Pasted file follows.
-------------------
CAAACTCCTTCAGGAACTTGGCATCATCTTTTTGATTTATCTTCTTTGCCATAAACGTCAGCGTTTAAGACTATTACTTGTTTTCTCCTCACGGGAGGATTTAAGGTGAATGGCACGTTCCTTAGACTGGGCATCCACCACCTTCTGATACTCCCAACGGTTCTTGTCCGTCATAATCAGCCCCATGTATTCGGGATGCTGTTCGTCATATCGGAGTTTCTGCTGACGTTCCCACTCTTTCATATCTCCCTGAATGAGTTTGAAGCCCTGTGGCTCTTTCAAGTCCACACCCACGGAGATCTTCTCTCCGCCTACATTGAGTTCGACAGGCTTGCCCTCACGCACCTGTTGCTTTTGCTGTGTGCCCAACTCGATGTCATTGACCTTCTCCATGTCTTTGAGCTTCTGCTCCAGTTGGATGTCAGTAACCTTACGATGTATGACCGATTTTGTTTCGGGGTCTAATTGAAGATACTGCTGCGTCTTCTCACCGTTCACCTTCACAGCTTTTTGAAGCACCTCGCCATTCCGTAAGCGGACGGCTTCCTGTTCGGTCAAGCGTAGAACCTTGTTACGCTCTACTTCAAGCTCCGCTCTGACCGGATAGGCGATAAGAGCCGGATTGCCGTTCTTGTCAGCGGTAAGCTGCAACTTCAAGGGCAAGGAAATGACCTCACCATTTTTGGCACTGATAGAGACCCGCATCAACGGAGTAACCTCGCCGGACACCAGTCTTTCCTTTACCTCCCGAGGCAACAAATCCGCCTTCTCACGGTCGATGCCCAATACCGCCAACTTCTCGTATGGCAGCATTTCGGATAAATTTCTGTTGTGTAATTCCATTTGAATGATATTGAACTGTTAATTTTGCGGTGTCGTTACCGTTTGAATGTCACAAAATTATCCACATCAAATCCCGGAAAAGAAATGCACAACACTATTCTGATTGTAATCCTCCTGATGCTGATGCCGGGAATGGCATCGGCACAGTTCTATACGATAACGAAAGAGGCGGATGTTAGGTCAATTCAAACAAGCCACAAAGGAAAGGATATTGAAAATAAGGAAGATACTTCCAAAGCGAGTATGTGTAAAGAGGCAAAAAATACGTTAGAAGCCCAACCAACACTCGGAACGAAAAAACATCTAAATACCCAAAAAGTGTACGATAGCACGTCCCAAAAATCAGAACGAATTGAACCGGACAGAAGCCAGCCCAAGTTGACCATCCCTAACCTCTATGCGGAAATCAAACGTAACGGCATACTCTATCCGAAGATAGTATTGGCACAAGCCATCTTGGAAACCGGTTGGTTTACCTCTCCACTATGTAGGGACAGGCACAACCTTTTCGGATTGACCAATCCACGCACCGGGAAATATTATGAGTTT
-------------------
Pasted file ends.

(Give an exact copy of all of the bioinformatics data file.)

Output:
CAAACTCCTTCAGGAACTTGGCATCATCTTTTTGATTTATCTTCTTTGCCATAAACGTCAGCGTTTAAGACTATTACTTGTTTTCTCCTCACGGGAGGATTTAAGGTGAATGGCACGTTCCTTAGACTGGGCATCCACCACCTTCTGATACTCCCAACGGTTCTTGTCCGTCATAATCAGCCCCATGTATTCGGGATGCTGTTCGTCATATCGGAGTTTCTGCTGACGTTCCCACTCTTTCATATCTCCCTGAATGAGTTTGAAGCCCTGTGGCTCTTTCAAGTCCACACCCACGGAGATCTTCTCTCCGCCTACATTGAGTTCGACAGGCTTGCCCTCACGCACCTGTTGCTTTTGCTGTGTGCCCAACTCGATGTCATTGACCTTCTCCATGTCTTTGAGCTTCTGCTCCAGTTGGATGTCAGTAACCTTACGATGTATGACCGATTTTGTTTCGGGGTCTAATTGAAGATACTGCTGCGTCTTCTCACCGTTCACCTTCACAGCTTTTTGAAGCACCTCGCCATTCCGTAAGCGGACGGCTTCCTGTTCGGTCAAGCGTAGAACCTTGTTACGCTCTACTTCAAGCTCCGCTCTGACCGGATAGGCGATAAGAGCCGGATTGCCGTTCTTGTCAGCGGTAAGCTGCAACTTCAAGGGCAAGGAAATGACCTCACCATTTTTGGCACTGATAGAGACCCGCATCAACGGAGTAACCTCGCCGGACACCAGTCTTTCCTTTACCTCCCGAGGCAACAAATCCGCCTTCTCACGGTCGATGCCCAATACCGCCAACTTCTCGTATGGCAGCATTTCGGATAAATTTCTGTTGTGTAATTCCATTTGAATGATATTGAACTGTTAATTTTGCGGTGTCGTTACCGTTTGAATGTCACAAAATTATCCACATCAAATCCCGGAAAAGAAATGCACAACACTATTCTGATTGTAATCCTCCTGATGCTGATGCCGGGAATGGCATCGGCACAGTTCTATACGATAACGAAAGAGGCGGATGTTAGGTCAATTCAAACAAGCCACAAAGGAAAGGATATTGAAAATAAGGAAGATACTTCCAAAGCGAGTATGTGTAAAGAGGCAAAAAATACGTTAGAAGCCCAACCAACACTCGGAACGAAAAAACATCTAAATACCCAAAAAGTGTACGATAGCACGTCCCAAAAATCAGAACGAATTGAACCGGACAGAAGCCAGCCCAAGTTGACCATCCCTAACCTCTATGCGGAAATCAAACGTAACGGCATACTCTATCCGAAGATAGTATTGGCACAAGCCATCTTGGAAACCGGTTGGTTTACCTCTCCACTATGTAGGGACAGGCACAACCTTTTCGGATTGACCAATCCACGCACCGGGAAATATTATGAGTTT